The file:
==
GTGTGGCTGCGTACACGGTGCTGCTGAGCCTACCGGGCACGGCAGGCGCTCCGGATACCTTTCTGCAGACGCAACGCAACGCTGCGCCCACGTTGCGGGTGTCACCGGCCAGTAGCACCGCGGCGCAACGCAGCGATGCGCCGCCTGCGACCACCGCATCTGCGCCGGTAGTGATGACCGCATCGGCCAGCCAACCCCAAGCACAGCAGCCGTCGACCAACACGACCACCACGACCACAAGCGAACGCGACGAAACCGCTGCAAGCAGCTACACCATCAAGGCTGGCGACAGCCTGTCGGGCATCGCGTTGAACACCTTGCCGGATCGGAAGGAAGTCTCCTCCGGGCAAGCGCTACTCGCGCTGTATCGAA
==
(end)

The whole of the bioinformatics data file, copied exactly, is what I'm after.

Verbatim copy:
GTGTGGCTGCGTACACGGTGCTGCTGAGCCTACCGGGCACGGCAGGCGCTCCGGATACCTTTCTGCAGACGCAACGCAACGCTGCGCCCACGTTGCGGGTGTCACCGGCCAGTAGCACCGCGGCGCAACGCAGCGATGCGCCGCCTGCGACCACCGCATCTGCGCCGGTAGTGATGACCGCATCGGCCAGCCAACCCCAAGCACAGCAGCCGTCGACCAACACGACCACCACGACCACAAGCGAACGCGACGAAACCGCTGCAAGCAGCTACACCATCAAGGCTGGCGACAGCCTGTCGGGCATCGCGTTGAACACCTTGCCGGATCGGAAGGAAGTCTCCTCCGGGCAAGCGCTACTCGCGCTGTATCGAA